This morning I invite you into a conversation.
About where you see it and experience it.
About where and how in your life you “practice” it.
A conversation about hope.
About new life.
About that moment when, for you and others around you, the Kingdom of God is right here and right now.
As a prompt and to give you a moment to think, several brief reflections on resurrection. First, something I wrote this week for my blog.
The headlines are harsh.
Describing a reality I read about.
But do not know.
The tomb is real.
The bombs are real.
The fear is real.
The ruthlessness is real.
Yet, somewhere a stone is rolled back.
Just a bit.
And life pushes its way out.
Into the harshness of the headlines.
Refusing to bow down.
Or to be silent.
Or to hide.
Do I feel it?
Or see it?
But not always.
But it does not depend on me.
Beyond my seeing
It is there.
And these two reflections which Leslie Mott, our Coordinator for Spirituality and Practice, used in our Spirituality groups this past week. The first is a few lines from Wendell Berry’s poem, Manifesto: The Mad Farmer Liberation Front.
So, friends, every day do something that won’t compute.
Love the Lord.
Love the world.
Be joyful though you have considered all the facts.
And, this…. (I am not sure where this is from.)
“Once in a parish mission when I was studying this scripture with a large group (Luke 7: 11-17/Jesus raising a young man who had died), someone called our harshly, ‘Have you ever brought someone back from the dead?’ I had been saying that life happens when we are interrupted, and that some of the most powerful acts of resurrection happen to the least likely people; that we are the people of resurrection and hope, called to live passionately and compassionately with others, to defy death, to forgive, and to bring others back into the community, to do something that is life-giving, that fights death and needless suffering. And then this challenge from the back of the church.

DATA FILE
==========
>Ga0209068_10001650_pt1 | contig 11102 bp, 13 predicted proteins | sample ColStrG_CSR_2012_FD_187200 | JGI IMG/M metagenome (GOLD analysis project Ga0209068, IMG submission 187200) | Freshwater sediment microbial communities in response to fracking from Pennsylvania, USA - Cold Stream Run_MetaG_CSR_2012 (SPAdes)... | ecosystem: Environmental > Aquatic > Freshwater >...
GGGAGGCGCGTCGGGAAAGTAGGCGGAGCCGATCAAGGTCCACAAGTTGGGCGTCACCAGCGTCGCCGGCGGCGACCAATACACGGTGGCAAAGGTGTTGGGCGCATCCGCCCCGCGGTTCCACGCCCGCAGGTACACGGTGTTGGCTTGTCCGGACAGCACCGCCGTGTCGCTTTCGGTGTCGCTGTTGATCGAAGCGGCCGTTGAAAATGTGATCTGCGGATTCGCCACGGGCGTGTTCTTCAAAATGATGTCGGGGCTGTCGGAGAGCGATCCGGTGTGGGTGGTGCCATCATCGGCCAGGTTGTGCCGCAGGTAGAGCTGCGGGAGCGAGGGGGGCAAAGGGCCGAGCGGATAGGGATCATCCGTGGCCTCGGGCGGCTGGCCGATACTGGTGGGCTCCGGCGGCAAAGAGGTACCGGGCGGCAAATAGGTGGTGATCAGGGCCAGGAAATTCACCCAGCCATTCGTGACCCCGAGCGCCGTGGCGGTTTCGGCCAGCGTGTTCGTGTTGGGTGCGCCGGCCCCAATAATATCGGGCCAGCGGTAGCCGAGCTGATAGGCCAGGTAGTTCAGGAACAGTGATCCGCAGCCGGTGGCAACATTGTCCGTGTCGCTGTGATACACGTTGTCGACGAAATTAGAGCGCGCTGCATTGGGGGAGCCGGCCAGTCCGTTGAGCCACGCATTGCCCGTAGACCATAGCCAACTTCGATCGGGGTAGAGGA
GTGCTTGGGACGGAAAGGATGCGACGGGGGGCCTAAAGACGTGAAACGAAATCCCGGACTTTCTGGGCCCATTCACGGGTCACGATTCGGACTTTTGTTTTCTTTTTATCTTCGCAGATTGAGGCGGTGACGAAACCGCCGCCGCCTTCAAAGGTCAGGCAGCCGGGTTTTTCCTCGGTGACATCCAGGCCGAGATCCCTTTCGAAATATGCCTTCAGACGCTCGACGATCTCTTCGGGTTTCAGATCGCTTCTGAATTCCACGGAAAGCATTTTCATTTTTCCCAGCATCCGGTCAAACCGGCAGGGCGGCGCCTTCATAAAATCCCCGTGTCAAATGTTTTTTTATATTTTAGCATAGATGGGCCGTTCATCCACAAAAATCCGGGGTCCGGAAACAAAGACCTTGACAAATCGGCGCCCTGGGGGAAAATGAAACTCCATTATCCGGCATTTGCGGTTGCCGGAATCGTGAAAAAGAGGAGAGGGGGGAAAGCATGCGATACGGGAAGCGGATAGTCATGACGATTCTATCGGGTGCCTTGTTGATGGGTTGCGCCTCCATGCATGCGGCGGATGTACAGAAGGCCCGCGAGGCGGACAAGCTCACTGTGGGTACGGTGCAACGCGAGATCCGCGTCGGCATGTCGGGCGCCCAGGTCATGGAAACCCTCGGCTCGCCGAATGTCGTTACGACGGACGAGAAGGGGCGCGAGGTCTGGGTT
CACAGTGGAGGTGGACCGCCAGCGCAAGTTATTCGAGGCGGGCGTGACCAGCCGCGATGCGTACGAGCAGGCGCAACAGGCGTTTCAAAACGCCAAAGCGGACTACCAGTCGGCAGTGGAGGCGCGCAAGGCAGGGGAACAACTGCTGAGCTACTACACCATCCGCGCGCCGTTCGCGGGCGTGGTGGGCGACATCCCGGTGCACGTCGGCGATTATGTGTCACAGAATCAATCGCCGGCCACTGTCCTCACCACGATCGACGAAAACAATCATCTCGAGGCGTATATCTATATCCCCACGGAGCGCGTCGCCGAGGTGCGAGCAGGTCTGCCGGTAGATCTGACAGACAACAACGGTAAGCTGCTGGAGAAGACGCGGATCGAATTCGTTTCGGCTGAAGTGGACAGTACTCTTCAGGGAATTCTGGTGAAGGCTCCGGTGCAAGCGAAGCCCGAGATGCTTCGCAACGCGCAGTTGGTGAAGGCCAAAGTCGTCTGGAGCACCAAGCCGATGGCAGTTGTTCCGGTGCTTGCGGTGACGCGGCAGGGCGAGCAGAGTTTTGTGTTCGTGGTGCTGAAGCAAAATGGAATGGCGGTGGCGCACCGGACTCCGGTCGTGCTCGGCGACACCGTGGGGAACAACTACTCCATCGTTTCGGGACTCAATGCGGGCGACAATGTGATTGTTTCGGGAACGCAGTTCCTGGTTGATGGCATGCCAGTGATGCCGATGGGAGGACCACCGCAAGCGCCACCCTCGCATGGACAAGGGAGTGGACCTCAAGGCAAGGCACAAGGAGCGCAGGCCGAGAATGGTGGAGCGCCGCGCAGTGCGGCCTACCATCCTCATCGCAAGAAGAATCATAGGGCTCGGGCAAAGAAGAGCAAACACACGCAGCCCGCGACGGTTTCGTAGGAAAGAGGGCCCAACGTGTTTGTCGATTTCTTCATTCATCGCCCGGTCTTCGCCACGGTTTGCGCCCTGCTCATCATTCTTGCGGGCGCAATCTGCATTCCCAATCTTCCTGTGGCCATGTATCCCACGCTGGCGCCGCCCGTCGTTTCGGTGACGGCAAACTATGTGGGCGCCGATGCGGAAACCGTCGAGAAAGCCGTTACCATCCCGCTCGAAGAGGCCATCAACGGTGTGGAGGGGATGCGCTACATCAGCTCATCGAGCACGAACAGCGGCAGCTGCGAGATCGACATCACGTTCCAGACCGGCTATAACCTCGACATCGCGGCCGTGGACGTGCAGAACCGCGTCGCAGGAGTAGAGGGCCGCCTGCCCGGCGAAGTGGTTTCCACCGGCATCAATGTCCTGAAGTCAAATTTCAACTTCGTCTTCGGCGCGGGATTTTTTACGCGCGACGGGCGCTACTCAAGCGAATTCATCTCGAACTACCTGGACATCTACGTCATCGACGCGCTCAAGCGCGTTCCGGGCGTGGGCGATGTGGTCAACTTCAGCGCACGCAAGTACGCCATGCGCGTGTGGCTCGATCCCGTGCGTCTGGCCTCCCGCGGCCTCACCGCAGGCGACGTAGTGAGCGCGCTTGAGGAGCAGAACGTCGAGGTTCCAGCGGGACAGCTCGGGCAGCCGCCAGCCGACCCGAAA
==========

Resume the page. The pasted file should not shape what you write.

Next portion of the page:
My response was ‘Yes.’
I went on to say, ‘Every time I bring hope to a situation, every time I bring joy that shatters despair, every time I forgive others and give them back dignity and the possibility of a future with me and others in the community, every time I speak the truth in public, every time I confront injustice – yes – I bring people back from the dead.”
- Where/when/how do you bring people back from the dead or see them brought back from the dead?
- Where do you experience Easter?
- Where do you experience hope or forgiveness or welcome?
[Here we had a 10 minute conversation about where we see and experience Easter.]
And, to wrap up, two additional reflections…
John 21 (read the entire narrative yourself)
But here is what strikes me about this passage.
After the experience of the resurrection, whenever and however that happened, the disciples returned to Galilee, where they had lived their entire lives, and went fishing, which they had done their entire lives. It was there where they lived each day that they met Jesus. Maybe the same is true or can be true for us.
I had a second letter (the first letter was written to the children and shared earlier in the service) in my empty Easter basket this morning.
Dear Bedford Presbyterian Church,
Thank you for all you do to make the world a better place.
And, it makes a difference.
Today, I would like you to remember this.
Easter is, not Easter was.